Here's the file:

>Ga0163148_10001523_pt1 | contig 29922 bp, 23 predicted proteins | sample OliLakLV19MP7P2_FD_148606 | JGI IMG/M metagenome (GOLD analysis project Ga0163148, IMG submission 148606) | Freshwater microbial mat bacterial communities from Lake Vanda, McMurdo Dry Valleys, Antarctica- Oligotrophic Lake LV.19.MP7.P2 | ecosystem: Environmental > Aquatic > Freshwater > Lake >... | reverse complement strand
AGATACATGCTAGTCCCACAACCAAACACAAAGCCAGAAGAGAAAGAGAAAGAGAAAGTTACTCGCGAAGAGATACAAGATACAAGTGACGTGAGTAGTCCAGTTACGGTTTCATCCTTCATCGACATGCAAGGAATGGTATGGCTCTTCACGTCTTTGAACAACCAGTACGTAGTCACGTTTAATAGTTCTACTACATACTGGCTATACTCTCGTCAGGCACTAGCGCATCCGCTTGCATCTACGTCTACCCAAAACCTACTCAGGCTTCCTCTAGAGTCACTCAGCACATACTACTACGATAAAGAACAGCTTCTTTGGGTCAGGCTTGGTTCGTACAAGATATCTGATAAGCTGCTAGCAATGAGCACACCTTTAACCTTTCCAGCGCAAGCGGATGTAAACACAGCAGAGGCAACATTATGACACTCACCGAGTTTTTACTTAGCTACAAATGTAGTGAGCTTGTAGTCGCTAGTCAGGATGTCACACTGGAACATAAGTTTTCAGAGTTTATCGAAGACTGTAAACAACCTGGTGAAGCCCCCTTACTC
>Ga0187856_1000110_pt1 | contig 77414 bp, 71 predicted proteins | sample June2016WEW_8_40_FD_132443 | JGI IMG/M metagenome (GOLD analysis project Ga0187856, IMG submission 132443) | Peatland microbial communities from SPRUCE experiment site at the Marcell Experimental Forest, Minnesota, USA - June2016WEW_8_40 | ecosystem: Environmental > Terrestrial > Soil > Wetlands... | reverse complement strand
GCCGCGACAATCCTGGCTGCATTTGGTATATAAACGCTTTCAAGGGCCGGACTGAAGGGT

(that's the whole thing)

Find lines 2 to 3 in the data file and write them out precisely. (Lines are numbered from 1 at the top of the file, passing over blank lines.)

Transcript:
AGATACATGCTAGTCCCACAACCAAACACAAAGCCAGAAGAGAAAGAGAAAGAGAAAGTTACTCGCGAAGAGATACAAGATACAAGTGACGTGAGTAGTCCAGTTACGGTTTCATCCTTCATCGACATGCAAGGAATGGTATGGCTCTTCACGTCTTTGAACAACCAGTACGTAGTCACGTTTAATAGTTCTACTACATACTGGCTATACTCTCGTCAGGCACTAGCGCATCCGCTTGCATCTACGTCTACCCAAAACCTACTCAGGCTTCCTCTAGAGTCACTCAGCACATACTACTACGATAAAGAACAGCTTCTTTGGGTCAGGCTTGGTTCGTACAAGATATCTGATAAGCTGCTAGCAATGAGCACACCTTTAACCTTTCCAGCGCAAGCGGATGTAAACACAGCAGAGGCAACATTATGACACTCACCGAGTTTTTACTTAGCTACAAATGTAGTGAGCTTGTAGTCGCTAGTCAGGATGTCACACTGGAACATAAGTTTTCAGAGTTTATCGAAGACTGTAAACAACCTGGTGAAGCCCCCTTACTC
>Ga0187856_1000110_pt1 | contig 77414 bp, 71 predicted proteins | sample June2016WEW_8_40_FD_132443 | JGI IMG/M metagenome (GOLD analysis project Ga0187856, IMG submission 132443) | Peatland microbial communities from SPRUCE experiment site at the Marcell Experimental Forest, Minnesota, USA - June2016WEW_8_40 | ecosystem: Environmental > Terrestrial > Soil > Wetlands... | reverse complement strand